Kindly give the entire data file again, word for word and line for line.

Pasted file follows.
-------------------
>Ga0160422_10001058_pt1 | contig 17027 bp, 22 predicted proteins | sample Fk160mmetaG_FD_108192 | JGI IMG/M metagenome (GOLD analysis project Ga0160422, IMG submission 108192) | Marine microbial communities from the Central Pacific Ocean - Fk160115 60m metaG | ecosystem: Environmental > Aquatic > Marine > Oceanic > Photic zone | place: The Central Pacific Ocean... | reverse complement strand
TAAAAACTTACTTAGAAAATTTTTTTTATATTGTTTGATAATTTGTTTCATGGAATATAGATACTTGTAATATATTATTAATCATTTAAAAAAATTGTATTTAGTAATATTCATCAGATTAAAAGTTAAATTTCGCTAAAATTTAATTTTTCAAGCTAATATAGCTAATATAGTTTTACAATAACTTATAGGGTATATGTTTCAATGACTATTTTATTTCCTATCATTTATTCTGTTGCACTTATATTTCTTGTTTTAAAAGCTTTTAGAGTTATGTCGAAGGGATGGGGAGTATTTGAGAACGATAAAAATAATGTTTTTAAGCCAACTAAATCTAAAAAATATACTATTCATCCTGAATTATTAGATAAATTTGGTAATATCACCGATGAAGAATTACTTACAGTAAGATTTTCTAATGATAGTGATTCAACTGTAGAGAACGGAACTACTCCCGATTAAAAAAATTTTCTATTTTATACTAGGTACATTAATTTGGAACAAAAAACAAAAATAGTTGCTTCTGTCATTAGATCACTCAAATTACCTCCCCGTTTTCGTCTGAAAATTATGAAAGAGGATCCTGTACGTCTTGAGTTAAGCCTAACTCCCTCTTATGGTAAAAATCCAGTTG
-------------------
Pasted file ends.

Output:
>Ga0160422_10001058_pt1 | contig 17027 bp, 22 predicted proteins | sample Fk160mmetaG_FD_108192 | JGI IMG/M metagenome (GOLD analysis project Ga0160422, IMG submission 108192) | Marine microbial communities from the Central Pacific Ocean - Fk160115 60m metaG | ecosystem: Environmental > Aquatic > Marine > Oceanic > Photic zone | place: The Central Pacific Ocean... | reverse complement strand
TAAAAACTTACTTAGAAAATTTTTTTTATATTGTTTGATAATTTGTTTCATGGAATATAGATACTTGTAATATATTATTAATCATTTAAAAAAATTGTATTTAGTAATATTCATCAGATTAAAAGTTAAATTTCGCTAAAATTTAATTTTTCAAGCTAATATAGCTAATATAGTTTTACAATAACTTATAGGGTATATGTTTCAATGACTATTTTATTTCCTATCATTTATTCTGTTGCACTTATATTTCTTGTTTTAAAAGCTTTTAGAGTTATGTCGAAGGGATGGGGAGTATTTGAGAACGATAAAAATAATGTTTTTAAGCCAACTAAATCTAAAAAATATACTATTCATCCTGAATTATTAGATAAATTTGGTAATATCACCGATGAAGAATTACTTACAGTAAGATTTTCTAATGATAGTGATTCAACTGTAGAGAACGGAACTACTCCCGATTAAAAAAATTTTCTATTTTATACTAGGTACATTAATTTGGAACAAAAAACAAAAATAGTTGCTTCTGTCATTAGATCACTCAAATTACCTCCCCGTTTTCGTCTGAAAATTATGAAAGAGGATCCTGTACGTCTTGAGTTAAGCCTAACTCCCTCTTATGGTAAAAATCCAGTTG